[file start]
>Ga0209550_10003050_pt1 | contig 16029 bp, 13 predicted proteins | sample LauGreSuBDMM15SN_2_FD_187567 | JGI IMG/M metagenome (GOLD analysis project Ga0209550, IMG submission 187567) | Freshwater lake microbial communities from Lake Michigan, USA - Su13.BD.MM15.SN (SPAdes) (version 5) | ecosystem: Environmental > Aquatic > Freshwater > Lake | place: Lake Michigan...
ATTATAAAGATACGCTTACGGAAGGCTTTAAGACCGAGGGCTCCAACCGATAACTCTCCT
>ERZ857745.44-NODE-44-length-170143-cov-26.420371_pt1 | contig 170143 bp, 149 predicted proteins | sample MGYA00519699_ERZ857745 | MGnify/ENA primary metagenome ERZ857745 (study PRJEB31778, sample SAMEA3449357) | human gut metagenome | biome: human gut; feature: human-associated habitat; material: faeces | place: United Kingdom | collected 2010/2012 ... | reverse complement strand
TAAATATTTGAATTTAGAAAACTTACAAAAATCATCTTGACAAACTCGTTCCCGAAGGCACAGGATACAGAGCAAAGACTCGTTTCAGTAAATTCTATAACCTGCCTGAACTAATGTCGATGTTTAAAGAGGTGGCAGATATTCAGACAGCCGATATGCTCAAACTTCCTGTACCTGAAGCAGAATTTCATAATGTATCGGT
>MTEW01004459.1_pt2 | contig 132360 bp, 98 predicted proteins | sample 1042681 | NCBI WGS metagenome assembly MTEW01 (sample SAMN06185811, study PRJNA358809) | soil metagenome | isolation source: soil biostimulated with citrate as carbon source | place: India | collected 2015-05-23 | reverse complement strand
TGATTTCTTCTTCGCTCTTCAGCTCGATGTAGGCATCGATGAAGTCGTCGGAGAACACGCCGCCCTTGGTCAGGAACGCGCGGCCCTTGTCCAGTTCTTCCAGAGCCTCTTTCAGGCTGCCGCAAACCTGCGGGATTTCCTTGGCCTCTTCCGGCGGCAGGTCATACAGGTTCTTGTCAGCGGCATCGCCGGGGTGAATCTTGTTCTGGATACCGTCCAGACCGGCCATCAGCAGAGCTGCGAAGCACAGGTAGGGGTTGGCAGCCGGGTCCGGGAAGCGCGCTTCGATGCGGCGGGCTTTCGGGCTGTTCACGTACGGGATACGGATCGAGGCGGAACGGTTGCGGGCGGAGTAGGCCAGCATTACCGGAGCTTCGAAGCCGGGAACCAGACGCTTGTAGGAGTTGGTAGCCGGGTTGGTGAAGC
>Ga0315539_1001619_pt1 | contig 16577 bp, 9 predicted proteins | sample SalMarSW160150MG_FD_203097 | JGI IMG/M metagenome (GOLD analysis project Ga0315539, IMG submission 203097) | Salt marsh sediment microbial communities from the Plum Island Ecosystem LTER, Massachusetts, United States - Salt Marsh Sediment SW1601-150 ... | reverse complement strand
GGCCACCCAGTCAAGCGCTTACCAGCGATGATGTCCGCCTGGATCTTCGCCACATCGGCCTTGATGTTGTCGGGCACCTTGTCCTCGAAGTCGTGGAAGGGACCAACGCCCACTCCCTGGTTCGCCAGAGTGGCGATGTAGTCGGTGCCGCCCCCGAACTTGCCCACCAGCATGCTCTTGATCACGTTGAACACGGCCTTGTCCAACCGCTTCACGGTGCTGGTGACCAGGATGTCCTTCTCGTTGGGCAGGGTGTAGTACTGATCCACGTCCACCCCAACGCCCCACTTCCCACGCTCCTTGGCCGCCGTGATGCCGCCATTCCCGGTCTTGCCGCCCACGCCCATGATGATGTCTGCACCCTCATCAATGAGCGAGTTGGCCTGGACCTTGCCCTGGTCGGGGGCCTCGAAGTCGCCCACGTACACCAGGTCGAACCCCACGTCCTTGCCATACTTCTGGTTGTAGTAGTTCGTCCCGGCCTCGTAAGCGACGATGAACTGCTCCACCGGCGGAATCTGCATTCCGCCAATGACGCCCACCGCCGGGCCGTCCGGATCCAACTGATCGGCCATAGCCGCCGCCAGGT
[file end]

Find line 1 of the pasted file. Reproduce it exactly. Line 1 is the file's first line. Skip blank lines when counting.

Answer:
>Ga0209550_10003050_pt1 | contig 16029 bp, 13 predicted proteins | sample LauGreSuBDMM15SN_2_FD_187567 | JGI IMG/M metagenome (GOLD analysis project Ga0209550, IMG submission 187567) | Freshwater lake microbial communities from Lake Michigan, USA - Su13.BD.MM15.SN (SPAdes) (version 5) | ecosystem: Environmental > Aquatic > Freshwater > Lake | place: Lake Michigan...